UK Mesolithic Sites and Finds | New page added

Go to the UK Mesolithic Sites and Finds pageA selective list of recent projects, excavations and discoveries. Includes websites where available and media coverage—look out for the “biggest, tallest, deepest, oldest” headlines.

Regional research frameworks, also included, provide a useful review of current knowledge across periods and heritage themes, archaeological assets, historical contexts, gaps in knowledge, research priority recommendations and extensive bibliographies.

Feel free to contribute more! | Go to the UK Mesolithic Sites & Finds page →


Up the creek without a paddle?

Mesolithic canoe Creative Commons 2.0Great story out this week. Decorated and painted paddles dating back to the Ertebølle “culture”—late Mesolithic hunter-gatherer-fisher—have recently been found in Horsens Fjord, Denmark. They were being damaged by strong ocean currents.

“The indispensable dugouts enabled the Ertebølle people to travel far and wide. They could even travel across ice in winter, so it was probably not uncommon for them to meet people of foreign origin.”

The paddles have been Carbon-14 dated to around 4700-4540 BC, the Middle period of the Danish Ertebølle period.

“The painted paddle blades bear witness to the decorations and colours which have undoubtedly been a regular part of everyday life in the Stone Age, but of which we only get the occasional glimpse.”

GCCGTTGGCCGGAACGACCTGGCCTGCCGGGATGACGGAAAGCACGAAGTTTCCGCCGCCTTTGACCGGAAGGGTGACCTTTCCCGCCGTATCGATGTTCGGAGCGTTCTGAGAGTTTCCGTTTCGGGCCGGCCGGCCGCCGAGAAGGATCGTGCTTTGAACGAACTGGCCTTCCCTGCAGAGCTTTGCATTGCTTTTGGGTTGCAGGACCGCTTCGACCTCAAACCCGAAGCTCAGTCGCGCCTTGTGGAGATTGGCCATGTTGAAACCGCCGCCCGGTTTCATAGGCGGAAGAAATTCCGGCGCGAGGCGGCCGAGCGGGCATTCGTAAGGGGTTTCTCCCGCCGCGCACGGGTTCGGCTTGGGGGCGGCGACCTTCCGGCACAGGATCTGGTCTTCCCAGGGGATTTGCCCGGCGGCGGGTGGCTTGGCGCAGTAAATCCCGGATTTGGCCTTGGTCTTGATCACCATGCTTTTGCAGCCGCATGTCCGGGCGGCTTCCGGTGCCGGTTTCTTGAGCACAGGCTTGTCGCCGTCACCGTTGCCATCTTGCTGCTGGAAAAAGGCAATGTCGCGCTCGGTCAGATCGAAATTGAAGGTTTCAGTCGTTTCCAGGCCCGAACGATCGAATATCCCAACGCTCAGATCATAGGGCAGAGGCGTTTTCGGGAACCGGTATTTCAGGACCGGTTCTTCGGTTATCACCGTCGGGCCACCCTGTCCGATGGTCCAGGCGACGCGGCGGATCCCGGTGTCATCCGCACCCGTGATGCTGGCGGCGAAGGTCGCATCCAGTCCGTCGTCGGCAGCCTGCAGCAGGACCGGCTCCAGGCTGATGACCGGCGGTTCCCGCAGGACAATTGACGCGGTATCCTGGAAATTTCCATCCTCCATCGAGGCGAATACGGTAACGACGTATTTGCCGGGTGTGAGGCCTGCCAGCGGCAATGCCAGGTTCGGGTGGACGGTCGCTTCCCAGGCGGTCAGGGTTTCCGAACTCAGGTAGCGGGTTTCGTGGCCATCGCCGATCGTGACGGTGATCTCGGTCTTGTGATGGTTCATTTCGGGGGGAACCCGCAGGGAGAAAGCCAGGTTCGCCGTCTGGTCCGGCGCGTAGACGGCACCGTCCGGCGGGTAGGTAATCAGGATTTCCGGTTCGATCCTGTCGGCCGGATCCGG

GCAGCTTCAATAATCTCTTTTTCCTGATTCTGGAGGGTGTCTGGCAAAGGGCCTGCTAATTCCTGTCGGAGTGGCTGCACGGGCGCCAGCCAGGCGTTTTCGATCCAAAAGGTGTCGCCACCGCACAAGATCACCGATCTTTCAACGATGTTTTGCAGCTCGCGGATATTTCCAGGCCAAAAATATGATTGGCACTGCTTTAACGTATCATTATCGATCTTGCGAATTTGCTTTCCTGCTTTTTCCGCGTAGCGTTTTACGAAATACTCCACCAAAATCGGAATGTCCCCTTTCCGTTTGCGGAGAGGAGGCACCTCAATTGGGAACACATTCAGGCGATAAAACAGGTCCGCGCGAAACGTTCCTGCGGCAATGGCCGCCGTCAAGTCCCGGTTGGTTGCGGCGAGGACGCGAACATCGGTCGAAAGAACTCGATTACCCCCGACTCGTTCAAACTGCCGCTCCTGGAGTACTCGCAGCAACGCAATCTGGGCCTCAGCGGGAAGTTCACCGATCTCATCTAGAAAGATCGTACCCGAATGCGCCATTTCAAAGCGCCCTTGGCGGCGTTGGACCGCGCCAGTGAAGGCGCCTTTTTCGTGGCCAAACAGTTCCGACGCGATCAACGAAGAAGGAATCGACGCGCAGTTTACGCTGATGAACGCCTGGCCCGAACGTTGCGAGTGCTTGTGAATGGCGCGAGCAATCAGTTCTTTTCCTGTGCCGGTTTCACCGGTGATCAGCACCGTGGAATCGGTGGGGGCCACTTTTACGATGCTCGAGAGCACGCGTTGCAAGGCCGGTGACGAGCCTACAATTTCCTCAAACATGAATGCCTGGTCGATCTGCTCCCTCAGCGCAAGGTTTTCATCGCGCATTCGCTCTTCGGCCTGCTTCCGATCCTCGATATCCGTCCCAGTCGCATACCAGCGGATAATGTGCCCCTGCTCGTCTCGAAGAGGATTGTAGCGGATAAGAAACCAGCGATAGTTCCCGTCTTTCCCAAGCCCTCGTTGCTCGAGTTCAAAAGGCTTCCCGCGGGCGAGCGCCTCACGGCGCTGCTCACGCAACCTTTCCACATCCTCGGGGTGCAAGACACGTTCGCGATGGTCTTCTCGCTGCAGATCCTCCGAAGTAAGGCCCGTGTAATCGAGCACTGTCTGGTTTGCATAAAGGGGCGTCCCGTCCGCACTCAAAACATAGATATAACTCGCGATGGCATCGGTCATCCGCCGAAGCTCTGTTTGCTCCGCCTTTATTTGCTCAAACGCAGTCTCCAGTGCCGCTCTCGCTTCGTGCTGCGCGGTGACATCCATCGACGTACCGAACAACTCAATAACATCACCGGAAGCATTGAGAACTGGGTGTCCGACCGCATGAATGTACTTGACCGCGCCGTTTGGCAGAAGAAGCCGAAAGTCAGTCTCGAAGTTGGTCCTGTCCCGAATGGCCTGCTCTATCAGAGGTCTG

Read the article | Nov 2012 →
More pictures and coverage | Feb 2012 →
Some more visualisation images* of Mesolithic life →

* Creative Commons 2.0 licenses


In bed with Ray Mears | Wild food and limpets | Creswell cavemen

In bed with Ray Mears

In bed with Ray Mears | Sound asleep : bruised nose : squashed glasses

Oh deary me. One minute I’m looking for salad to accompany a McLimpet® burger with hazelnut relish, the next I’m trapped by the sheer weight of learning.

It’s an enjoyable read, half price at Creswell Crags visitor centre—where I saw the incredibly beautiful 13,000 year old swimming deer on loan from the British Museum—but would have benefited from a little more proof-reading (the book I mean).

PS. If you haven’t been to Creswell in Derbyshire, it is well worth an afternoon. It’s off the M1 motorway near Chesterfield and Bolsover. It’s great for caveman-loving kids too (spot the hyenas, hippos and rather vicious looking bear), with visual technology that lets you explore Britain’s oldest cave art.

Spence Zzzzz